It took 90 extra minutes to get on the course, and it took three extra holes to get off it, but in the end, Carol Semple Thompson left Oakmont Country Club Friday with yet another trophy.
Semple Thompson won her 15th Women's Golf Association of Western Pennsylvania championship thanks to a sudden-death, match-play victory over Courtney Myhrum.
"They don't get any less enjoyable," Semple Thompson said. "In fact, with each year, as I get older, they get a lot more enjoyable as they get harder."
After an hour-and-a-half rain delay before the first hole, Myhrum certainly made Semple Thompson work for the win. Myhrum won three of the first five and held the lead until the 17th hole. Then again, Myhrum expected a comeback from the World Golf Hall of Famer all along.
"She had some trouble," said Myhrum, the medalist Monday from stroke-play qualifying. "But I turned to my caddie after the [fifth] hole when I was 3 up and I said, 'Justin, trust me, this won't last long. She's going to straighten it out and she'll be back.' "
Myhrum would not win another hole on the rain-soaked course, and some difficulty in a 17th-hole bunker allowed Semple Thompson to tie the match and force sudden death. Both hit into the bunker known as "Big Mouth," which protects the front side of the green. Semple Thompson got out of the wet sand without too much trouble, but Myhrum was not so fortunate.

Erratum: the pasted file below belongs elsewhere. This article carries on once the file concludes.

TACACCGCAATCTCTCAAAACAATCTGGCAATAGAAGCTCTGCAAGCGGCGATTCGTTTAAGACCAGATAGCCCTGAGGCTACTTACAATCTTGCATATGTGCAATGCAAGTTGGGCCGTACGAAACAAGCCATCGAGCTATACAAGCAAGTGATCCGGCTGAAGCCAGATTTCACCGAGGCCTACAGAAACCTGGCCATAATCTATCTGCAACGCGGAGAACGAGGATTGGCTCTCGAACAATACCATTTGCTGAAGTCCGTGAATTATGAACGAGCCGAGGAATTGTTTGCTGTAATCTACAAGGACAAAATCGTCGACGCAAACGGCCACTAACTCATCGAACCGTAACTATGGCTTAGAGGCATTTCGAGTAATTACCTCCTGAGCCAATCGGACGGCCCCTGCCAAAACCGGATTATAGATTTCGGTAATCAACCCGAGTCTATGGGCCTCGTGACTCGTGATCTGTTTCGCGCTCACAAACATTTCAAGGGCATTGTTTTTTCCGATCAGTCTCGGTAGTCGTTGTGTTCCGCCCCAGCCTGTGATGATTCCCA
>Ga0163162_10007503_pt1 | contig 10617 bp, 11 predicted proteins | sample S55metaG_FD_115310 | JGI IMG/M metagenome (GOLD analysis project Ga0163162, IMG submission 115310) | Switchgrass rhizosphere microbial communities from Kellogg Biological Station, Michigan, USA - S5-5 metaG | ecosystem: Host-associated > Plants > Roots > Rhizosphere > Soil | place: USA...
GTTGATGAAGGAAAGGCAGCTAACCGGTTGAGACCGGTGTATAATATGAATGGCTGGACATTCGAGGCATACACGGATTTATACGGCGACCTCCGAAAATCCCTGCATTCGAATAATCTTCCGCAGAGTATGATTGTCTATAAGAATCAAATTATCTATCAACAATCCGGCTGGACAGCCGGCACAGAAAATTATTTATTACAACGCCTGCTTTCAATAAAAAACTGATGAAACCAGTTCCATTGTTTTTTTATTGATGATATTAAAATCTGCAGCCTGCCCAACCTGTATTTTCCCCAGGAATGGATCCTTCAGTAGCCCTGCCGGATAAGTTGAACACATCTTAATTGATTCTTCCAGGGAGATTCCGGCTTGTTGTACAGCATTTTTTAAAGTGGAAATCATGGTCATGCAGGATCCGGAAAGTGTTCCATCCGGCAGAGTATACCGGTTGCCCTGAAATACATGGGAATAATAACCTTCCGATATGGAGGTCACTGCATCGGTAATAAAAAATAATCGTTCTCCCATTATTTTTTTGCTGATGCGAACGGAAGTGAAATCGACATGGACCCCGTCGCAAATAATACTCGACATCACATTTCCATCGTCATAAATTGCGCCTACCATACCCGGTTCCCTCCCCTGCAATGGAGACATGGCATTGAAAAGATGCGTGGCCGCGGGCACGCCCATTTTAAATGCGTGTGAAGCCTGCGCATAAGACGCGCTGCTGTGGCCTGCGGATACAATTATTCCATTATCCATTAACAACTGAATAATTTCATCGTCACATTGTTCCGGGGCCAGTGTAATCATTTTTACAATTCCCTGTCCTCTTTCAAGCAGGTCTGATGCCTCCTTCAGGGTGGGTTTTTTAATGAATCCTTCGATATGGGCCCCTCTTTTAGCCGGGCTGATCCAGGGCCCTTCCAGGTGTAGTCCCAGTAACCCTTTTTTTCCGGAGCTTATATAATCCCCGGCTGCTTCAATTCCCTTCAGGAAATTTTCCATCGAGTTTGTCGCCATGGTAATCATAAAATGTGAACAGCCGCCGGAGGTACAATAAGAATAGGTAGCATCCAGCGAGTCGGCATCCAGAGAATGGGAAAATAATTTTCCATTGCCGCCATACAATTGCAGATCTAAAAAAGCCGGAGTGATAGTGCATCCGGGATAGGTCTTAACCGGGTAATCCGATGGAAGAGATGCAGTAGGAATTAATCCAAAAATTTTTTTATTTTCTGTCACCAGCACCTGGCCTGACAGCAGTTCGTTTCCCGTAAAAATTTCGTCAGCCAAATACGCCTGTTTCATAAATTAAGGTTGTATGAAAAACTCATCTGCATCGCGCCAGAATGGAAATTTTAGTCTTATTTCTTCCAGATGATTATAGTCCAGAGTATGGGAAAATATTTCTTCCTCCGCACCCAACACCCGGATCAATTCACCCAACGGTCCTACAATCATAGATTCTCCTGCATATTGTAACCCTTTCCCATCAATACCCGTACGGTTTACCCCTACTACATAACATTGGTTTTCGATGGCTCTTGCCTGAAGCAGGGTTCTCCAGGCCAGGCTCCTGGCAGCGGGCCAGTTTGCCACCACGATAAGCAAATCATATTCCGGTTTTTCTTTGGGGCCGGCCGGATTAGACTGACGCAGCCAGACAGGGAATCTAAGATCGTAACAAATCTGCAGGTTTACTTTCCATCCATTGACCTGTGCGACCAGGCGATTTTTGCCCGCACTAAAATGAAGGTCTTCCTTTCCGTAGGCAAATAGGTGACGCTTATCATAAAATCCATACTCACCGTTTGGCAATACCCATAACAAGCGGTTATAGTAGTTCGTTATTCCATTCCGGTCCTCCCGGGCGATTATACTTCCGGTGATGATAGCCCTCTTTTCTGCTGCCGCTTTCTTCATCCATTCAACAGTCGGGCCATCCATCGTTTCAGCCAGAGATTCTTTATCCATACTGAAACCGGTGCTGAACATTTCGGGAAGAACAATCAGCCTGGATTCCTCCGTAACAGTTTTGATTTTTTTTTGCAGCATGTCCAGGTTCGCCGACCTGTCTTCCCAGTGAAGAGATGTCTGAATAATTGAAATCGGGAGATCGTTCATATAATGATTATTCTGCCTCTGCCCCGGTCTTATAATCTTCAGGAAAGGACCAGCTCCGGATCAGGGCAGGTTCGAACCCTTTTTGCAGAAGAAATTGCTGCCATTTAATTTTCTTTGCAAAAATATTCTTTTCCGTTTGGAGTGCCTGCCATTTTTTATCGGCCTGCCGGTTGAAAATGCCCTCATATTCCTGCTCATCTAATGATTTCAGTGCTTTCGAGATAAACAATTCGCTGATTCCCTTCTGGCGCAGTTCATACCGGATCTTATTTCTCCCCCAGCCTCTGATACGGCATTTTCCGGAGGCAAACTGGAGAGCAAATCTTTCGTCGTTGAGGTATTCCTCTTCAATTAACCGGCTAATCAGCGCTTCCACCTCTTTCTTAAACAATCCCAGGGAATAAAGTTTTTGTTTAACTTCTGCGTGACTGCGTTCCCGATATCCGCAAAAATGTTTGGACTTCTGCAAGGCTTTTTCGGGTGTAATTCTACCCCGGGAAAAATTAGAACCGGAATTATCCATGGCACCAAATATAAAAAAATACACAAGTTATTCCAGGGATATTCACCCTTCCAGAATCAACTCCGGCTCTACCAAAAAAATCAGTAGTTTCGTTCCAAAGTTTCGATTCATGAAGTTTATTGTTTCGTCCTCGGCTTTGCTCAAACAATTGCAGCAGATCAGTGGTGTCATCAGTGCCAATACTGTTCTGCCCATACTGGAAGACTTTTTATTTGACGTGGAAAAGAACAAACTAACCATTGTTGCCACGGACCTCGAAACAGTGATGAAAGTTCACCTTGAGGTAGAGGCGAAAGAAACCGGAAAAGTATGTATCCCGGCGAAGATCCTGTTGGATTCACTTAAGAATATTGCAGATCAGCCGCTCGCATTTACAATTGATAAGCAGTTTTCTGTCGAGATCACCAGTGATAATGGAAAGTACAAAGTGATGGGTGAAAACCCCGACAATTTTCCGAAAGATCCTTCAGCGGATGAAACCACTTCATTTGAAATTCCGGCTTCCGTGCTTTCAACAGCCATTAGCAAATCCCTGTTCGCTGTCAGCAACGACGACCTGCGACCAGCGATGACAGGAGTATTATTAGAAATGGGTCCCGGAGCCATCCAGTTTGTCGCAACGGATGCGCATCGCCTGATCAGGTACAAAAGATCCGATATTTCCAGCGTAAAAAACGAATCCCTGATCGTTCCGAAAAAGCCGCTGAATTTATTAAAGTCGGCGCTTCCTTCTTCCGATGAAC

"Bunkers were wet and sand was heavy, so if you're in there, it's a challenge for sure," Myhrum said. "I hit mine too heavy and left it in there, and she hit hers out."
Semple Thompson's bogey outdid Myhrum's double bogey, and the match was tied. After a halved 18th hole, the two went to sudden death, beginning on the first hole, the same spots where Semple Thompson had trouble at the beginning of the day.
The second time through, it was Myhrum who encountered difficulty, hitting into bunkers on the second and third holes of sudden death. The latter mistake proved too much, and Semple Thompson's victory was in hand with a par.
"For me, it's still to try and stick to my game plan, get a par," Semple Thompson said. "That's actually what happened ... the third hole she put herself in trouble again, and I hit good shots there."
The title comes 47 years after Thompson's first victory in the tournament. In 1965 she beat a familiar foe, her mother.
"I won easily, and I do [take pride in that], actually," Semple Thompson said. "I think my mother had mixed feelings about playing against me. I was such a kid, I didn't think anything about it. I just went out and played really well, and she didn't play very well."
Nearly five decades later, occasionally Semple Thompson has trouble counting all the victories.
"I think it's 15," she said. "I think I miscounted in the books, so this is 15."
Douglas Farmer: firstname.lastname@example.org and Twitter @D_Farmer.